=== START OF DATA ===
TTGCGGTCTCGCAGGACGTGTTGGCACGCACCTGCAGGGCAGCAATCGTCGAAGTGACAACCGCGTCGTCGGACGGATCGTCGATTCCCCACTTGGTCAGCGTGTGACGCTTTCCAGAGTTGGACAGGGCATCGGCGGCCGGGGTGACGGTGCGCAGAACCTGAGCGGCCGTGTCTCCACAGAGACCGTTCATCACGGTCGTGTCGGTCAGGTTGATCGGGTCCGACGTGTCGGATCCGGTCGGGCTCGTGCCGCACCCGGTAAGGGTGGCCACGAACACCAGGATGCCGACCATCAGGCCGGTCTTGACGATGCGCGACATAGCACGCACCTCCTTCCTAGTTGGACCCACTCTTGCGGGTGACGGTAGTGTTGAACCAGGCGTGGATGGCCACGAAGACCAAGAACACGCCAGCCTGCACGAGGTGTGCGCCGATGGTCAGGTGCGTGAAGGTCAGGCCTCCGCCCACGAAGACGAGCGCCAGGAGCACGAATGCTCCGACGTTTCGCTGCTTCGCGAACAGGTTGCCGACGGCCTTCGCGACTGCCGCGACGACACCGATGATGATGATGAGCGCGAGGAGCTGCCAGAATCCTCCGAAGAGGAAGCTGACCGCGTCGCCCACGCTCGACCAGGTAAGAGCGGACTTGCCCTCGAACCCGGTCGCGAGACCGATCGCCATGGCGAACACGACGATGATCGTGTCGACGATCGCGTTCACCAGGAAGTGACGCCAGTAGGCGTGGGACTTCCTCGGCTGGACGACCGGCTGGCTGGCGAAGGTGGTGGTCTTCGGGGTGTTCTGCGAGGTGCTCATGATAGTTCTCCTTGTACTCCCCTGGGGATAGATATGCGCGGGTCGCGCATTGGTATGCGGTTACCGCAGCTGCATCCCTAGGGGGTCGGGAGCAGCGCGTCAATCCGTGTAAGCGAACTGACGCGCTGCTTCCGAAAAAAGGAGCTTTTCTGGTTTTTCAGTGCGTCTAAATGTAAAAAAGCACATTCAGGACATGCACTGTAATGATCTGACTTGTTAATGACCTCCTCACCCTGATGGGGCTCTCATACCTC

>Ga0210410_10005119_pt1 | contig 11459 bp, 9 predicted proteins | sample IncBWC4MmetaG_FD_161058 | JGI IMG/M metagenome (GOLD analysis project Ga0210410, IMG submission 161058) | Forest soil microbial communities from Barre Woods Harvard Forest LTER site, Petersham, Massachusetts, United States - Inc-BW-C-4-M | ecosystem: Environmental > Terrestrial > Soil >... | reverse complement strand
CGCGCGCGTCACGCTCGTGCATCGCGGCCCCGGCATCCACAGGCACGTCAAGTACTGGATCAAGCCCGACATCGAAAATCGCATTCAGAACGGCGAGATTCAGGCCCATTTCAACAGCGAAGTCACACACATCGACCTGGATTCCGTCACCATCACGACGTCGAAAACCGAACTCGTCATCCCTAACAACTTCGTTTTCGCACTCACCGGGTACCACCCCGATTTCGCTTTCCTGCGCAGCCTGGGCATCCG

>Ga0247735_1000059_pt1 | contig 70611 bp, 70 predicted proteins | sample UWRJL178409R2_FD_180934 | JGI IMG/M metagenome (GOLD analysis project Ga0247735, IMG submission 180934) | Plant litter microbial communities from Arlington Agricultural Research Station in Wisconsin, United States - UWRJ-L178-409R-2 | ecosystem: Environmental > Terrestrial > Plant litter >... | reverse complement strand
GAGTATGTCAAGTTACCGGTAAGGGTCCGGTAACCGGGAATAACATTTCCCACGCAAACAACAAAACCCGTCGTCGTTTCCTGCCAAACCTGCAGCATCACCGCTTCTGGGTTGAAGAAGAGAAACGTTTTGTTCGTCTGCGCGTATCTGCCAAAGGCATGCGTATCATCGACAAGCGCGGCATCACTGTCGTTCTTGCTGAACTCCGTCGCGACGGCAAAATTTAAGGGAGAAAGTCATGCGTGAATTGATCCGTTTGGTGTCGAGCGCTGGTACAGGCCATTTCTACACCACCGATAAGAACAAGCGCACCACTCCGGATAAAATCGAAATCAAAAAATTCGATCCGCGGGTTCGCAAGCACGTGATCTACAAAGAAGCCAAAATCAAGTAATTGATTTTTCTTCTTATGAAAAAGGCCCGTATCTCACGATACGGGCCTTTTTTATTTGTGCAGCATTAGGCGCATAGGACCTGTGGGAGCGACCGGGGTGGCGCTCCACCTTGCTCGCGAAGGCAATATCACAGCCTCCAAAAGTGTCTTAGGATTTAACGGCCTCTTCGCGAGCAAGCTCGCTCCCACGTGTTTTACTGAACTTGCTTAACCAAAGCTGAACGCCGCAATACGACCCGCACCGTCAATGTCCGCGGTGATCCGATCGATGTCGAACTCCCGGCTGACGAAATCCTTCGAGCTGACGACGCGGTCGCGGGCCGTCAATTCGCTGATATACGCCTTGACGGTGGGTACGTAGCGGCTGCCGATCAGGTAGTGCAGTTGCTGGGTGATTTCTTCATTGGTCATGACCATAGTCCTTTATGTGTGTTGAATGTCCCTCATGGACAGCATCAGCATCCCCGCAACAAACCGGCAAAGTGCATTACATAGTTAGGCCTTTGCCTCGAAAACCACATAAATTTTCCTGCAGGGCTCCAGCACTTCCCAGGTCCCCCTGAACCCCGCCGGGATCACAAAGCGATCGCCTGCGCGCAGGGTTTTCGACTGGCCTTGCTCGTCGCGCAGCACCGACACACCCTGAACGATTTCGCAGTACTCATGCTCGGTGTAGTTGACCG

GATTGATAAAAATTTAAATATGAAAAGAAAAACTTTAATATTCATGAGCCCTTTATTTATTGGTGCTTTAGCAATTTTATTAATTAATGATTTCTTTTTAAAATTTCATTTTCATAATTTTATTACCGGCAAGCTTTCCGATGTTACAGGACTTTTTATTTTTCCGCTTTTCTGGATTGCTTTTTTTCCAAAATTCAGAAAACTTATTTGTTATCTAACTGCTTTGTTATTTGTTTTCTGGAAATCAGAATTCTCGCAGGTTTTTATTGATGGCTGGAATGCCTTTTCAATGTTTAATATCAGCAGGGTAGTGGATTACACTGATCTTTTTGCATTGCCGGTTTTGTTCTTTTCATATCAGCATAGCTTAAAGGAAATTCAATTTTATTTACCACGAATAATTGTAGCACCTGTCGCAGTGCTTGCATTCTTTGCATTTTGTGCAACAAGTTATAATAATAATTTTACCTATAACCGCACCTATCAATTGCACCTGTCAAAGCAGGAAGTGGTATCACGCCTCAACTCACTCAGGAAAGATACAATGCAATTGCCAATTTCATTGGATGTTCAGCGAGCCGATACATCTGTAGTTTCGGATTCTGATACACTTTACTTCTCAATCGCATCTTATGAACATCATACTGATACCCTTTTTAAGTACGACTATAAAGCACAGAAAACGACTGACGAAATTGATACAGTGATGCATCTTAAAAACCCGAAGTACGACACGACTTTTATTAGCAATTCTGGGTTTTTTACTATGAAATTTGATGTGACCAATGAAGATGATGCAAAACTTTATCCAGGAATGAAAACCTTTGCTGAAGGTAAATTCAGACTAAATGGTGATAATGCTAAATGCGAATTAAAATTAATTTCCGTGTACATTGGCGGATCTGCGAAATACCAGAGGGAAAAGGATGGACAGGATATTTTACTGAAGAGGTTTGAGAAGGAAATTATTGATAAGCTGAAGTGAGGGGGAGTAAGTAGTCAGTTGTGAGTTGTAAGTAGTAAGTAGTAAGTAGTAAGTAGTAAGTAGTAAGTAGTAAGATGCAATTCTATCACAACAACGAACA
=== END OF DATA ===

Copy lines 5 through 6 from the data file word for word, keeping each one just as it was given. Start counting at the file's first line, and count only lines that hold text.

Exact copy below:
GAGTATGTCAAGTTACCGGTAAGGGTCCGGTAACCGGGAATAACATTTCCCACGCAAACAACAAAACCCGTCGTCGTTTCCTGCCAAACCTGCAGCATCACCGCTTCTGGGTTGAAGAAGAGAAACGTTTTGTTCGTCTGCGCGTATCTGCCAAAGGCATGCGTATCATCGACAAGCGCGGCATCACTGTCGTTCTTGCTGAACTCCGTCGCGACGGCAAAATTTAAGGGAGAAAGTCATGCGTGAATTGATCCGTTTGGTGTCGAGCGCTGGTACAGGCCATTTCTACACCACCGATAAGAACAAGCGCACCACTCCGGATAAAATCGAAATCAAAAAATTCGATCCGCGGGTTCGCAAGCACGTGATCTACAAAGAAGCCAAAATCAAGTAATTGATTTTTCTTCTTATGAAAAAGGCCCGTATCTCACGATACGGGCCTTTTTTATTTGTGCAGCATTAGGCGCATAGGACCTGTGGGAGCGACCGGGGTGGCGCTCCACCTTGCTCGCGAAGGCAATATCACAGCCTCCAAAAGTGTCTTAGGATTTAACGGCCTCTTCGCGAGCAAGCTCGCTCCCACGTGTTTTACTGAACTTGCTTAACCAAAGCTGAACGCCGCAATACGACCCGCACCGTCAATGTCCGCGGTGATCCGATCGATGTCGAACTCCCGGCTGACGAAATCCTTCGAGCTGACGACGCGGTCGCGGGCCGTCAATTCGCTGATATACGCCTTGACGGTGGGTACGTAGCGGCTGCCGATCAGGTAGTGCAGTTGCTGGGTGATTTCTTCATTGGTCATGACCATAGTCCTTTATGTGTGTTGAATGTCCCTCATGGACAGCATCAGCATCCCCGCAACAAACCGGCAAAGTGCATTACATAGTTAGGCCTTTGCCTCGAAAACCACATAAATTTTCCTGCAGGGCTCCAGCACTTCCCAGGTCCCCCTGAACCCCGCCGGGATCACAAAGCGATCGCCTGCGCGCAGGGTTTTCGACTGGCCTTGCTCGTCGCGCAGCACCGACACACCCTGAACGATTTCGCAGTACTCATGCTCGGTGTAGTTGACCG

GATTGATAAAAATTTAAATATGAAAAGAAAAACTTTAATATTCATGAGCCCTTTATTTATTGGTGCTTTAGCAATTTTATTAATTAATGATTTCTTTTTAAAATTTCATTTTCATAATTTTATTACCGGCAAGCTTTCCGATGTTACAGGACTTTTTATTTTTCCGCTTTTCTGGATTGCTTTTTTTCCAAAATTCAGAAAACTTATTTGTTATCTAACTGCTTTGTTATTTGTTTTCTGGAAATCAGAATTCTCGCAGGTTTTTATTGATGGCTGGAATGCCTTTTCAATGTTTAATATCAGCAGGGTAGTGGATTACACTGATCTTTTTGCATTGCCGGTTTTGTTCTTTTCATATCAGCATAGCTTAAAGGAAATTCAATTTTATTTACCACGAATAATTGTAGCACCTGTCGCAGTGCTTGCATTCTTTGCATTTTGTGCAACAAGTTATAATAATAATTTTACCTATAACCGCACCTATCAATTGCACCTGTCAAAGCAGGAAGTGGTATCACGCCTCAACTCACTCAGGAAAGATACAATGCAATTGCCAATTTCATTGGATGTTCAGCGAGCCGATACATCTGTAGTTTCGGATTCTGATACACTTTACTTCTCAATCGCATCTTATGAACATCATACTGATACCCTTTTTAAGTACGACTATAAAGCACAGAAAACGACTGACGAAATTGATACAGTGATGCATCTTAAAAACCCGAAGTACGACACGACTTTTATTAGCAATTCTGGGTTTTTTACTATGAAATTTGATGTGACCAATGAAGATGATGCAAAACTTTATCCAGGAATGAAAACCTTTGCTGAAGGTAAATTCAGACTAAATGGTGATAATGCTAAATGCGAATTAAAATTAATTTCCGTGTACATTGGCGGATCTGCGAAATACCAGAGGGAAAAGGATGGACAGGATATTTTACTGAAGAGGTTTGAGAAGGAAATTATTGATAAGCTGAAGTGAGGGGGAGTAAGTAGTCAGTTGTGAGTTGTAAGTAGTAAGTAGTAAGTAGTAAGTAGTAAGTAGTAAGTAGTAAGATGCAATTCTATCACAACAACGAACA